On the topic of circular preferences: It turns out that the type of reward model I am training here handles non-transitive preferences in a "sensible" fashion. In particular, if you're "non-circular on average" (i.e. you only make accidental "mistakes" in your rating) then the model averages that out. And if you consitently have a loopy utility function, then the reward model will map all the elements of the loop onto the same reward value.

Finally: Yes, totally, feel free to send me the guest ID either here of via DM!

Hi Erik! Thank you for the careful read, this is awesome!

Regarding proposition 1 - I think you're right, that counter-example disproves the proposition. The proposition we were actually going for was , i.e. the probability without the end of the bridge! I'll fix this in the post.

Regarding proposition II - janus had the same intuition and I tried to explain it with the following argument: When the distance between tokens becomes large enough, then eventually all bridges between the first token and an arbitrary second token end up with approximately the same "cost". At that point, only the prior likelihood of the token will decide which token gets sampled. So Proposition II implies something like , or that in the limit "the probability of the most likely sequence ending in will be (when appropriately normalized) proportional to the probability of ", which seems sensible? (assuming something like ergodicity). Although I'm now becoming a bit suspicious about the sign of the exponent, perhaps there is a "log" or a minus missing on the RHS... I'll think about that a bit more.

Uhhh exciting! Thanks for sharing!

Neuroscience and Natural AbstractionsSimilarities in structure and function abound in biology; individual neurons that activate exclusively to particular oriented stimuli exist in animals from drosophila (Strother et al. 2017) via pigeons (Li et al. 2007) and turtles (Ammermueller et al. 1995) to macaques (De Valois et al. 1982). The universality of major functional response classes in biology suggests that the neural systems underlying information processing in biology might be highly stereotyped (Van Hooser, 2007, Scholl et al. 2013). In line with this hypothesis, a wide range of neural phenomena emerge as optimal solutions to their respective functional requirements (Poggio 1981, Wolf 2003, Todorov 2004, Gardner 2019). Intriguingly, recent studies on artificial neural networks that approach human-level performance reveal surprising similarity between emerging representations in both artificial and biological brains (Kriegeskorte 2015, Yamins et al. 2016, Zhuang et al. 2020).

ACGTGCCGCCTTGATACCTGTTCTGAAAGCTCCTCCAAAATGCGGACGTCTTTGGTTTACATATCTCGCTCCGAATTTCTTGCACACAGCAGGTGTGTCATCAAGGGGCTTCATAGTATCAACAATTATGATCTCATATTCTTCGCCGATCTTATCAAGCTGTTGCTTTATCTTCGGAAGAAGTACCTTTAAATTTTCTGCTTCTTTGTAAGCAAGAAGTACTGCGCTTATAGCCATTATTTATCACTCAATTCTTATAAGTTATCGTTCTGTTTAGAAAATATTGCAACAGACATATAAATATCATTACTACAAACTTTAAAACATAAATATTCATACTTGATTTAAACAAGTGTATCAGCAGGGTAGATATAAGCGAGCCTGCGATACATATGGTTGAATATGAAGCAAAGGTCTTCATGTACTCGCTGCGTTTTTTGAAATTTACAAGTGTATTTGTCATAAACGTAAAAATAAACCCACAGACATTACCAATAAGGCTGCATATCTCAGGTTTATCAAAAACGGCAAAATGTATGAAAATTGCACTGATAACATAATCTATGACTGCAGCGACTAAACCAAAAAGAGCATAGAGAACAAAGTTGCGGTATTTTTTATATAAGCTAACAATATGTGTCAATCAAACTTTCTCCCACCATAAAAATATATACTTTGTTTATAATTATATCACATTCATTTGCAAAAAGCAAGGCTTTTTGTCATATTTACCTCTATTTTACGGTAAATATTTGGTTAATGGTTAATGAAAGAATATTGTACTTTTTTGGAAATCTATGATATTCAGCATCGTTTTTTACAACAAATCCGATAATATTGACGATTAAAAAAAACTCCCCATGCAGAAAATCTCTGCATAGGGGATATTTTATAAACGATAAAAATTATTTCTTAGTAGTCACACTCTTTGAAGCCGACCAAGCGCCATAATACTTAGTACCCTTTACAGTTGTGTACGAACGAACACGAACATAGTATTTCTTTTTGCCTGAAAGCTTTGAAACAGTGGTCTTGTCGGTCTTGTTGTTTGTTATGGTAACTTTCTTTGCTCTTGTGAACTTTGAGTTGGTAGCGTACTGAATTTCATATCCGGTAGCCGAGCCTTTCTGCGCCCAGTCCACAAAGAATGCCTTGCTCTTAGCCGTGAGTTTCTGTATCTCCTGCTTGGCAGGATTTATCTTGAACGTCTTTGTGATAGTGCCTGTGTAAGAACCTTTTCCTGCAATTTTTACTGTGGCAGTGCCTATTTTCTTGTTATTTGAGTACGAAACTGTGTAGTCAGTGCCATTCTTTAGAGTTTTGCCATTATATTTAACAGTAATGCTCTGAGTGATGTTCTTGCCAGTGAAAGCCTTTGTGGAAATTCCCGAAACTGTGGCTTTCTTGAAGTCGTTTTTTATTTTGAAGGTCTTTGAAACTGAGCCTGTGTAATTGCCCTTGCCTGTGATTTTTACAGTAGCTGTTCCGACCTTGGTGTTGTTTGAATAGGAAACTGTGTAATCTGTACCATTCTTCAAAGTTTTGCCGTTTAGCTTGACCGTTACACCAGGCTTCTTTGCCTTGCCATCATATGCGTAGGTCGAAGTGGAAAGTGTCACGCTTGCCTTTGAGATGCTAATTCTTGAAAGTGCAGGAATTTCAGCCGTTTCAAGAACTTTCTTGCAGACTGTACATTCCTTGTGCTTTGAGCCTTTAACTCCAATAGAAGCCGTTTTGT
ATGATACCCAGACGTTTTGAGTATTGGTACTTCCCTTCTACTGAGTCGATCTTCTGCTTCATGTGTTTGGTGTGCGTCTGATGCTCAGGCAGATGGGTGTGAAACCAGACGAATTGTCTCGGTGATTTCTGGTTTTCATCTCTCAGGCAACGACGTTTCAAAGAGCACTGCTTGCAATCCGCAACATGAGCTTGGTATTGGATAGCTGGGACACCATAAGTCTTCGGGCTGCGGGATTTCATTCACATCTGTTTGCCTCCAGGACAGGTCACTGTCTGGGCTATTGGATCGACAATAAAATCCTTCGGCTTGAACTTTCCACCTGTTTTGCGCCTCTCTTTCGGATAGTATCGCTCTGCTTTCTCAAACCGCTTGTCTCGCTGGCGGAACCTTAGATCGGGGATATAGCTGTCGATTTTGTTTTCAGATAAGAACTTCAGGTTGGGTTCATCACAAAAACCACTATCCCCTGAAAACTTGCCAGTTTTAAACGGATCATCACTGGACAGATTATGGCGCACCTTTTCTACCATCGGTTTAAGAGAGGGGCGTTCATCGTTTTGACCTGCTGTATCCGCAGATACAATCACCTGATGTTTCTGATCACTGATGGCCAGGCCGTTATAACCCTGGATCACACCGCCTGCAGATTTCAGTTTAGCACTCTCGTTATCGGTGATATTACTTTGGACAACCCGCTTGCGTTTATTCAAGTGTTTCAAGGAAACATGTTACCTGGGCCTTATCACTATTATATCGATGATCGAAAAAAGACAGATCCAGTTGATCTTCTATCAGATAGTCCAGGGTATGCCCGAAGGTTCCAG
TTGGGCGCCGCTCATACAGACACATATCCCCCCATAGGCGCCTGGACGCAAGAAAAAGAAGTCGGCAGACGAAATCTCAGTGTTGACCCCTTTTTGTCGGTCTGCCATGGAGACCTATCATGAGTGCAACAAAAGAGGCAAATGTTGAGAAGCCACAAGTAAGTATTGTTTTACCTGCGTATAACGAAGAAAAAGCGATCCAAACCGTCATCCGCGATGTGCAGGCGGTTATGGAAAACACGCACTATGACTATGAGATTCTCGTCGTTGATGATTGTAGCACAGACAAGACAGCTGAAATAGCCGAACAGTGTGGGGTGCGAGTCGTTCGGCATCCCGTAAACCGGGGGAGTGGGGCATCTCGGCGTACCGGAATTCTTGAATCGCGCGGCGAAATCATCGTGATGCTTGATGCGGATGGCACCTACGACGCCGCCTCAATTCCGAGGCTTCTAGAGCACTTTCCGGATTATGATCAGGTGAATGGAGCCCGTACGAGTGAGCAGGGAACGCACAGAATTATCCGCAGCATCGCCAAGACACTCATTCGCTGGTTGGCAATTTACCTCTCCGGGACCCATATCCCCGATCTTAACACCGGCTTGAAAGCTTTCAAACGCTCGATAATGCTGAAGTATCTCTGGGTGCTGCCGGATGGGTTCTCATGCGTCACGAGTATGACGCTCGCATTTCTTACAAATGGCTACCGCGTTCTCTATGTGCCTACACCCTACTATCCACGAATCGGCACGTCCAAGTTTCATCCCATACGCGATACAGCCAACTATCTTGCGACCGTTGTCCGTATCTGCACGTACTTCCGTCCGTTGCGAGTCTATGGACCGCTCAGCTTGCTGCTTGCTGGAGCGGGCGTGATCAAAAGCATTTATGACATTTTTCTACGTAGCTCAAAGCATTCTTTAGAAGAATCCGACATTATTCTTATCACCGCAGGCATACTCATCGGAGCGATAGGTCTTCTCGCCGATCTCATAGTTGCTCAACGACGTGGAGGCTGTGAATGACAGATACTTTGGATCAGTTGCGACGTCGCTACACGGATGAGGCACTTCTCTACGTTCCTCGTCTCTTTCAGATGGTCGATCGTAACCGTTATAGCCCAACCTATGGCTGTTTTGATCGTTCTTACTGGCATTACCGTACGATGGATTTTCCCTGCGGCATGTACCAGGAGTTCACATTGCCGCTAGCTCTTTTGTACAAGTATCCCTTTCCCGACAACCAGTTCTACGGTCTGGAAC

Despite the commonalities across different animal species, there is also substantial variability (Van Hooser, 2007). One prominent example of a functional neural structure that is present in some, but absent in other, animals is the orientation pinwheel in the primary visual cortex (Meng et al. 2012), synaptic clustering with respect to orientation selectivity (Kirchner et al. 2021), or the distinct three-layered cortex in reptiles (Tosches et al. 2018). These examples demonstrate that while general organization principles might be universal, the details of how exactly and where in the brain the principles manifest is highly dependent on anatomical factors (Keil et al. 2012, Kirchner et al. 2021), genetic lineage (Tosches et al. 2018), and ecological factors (Roeth et al. 2021). Thus, the universality hypothesis as applied to biological systems does not imply perfect replication of a given feature across all instances of the system. Rather, it suggests that there are broad principles or abstractions that underlie the function of cognitive systems, which are conserved across different species and contexts.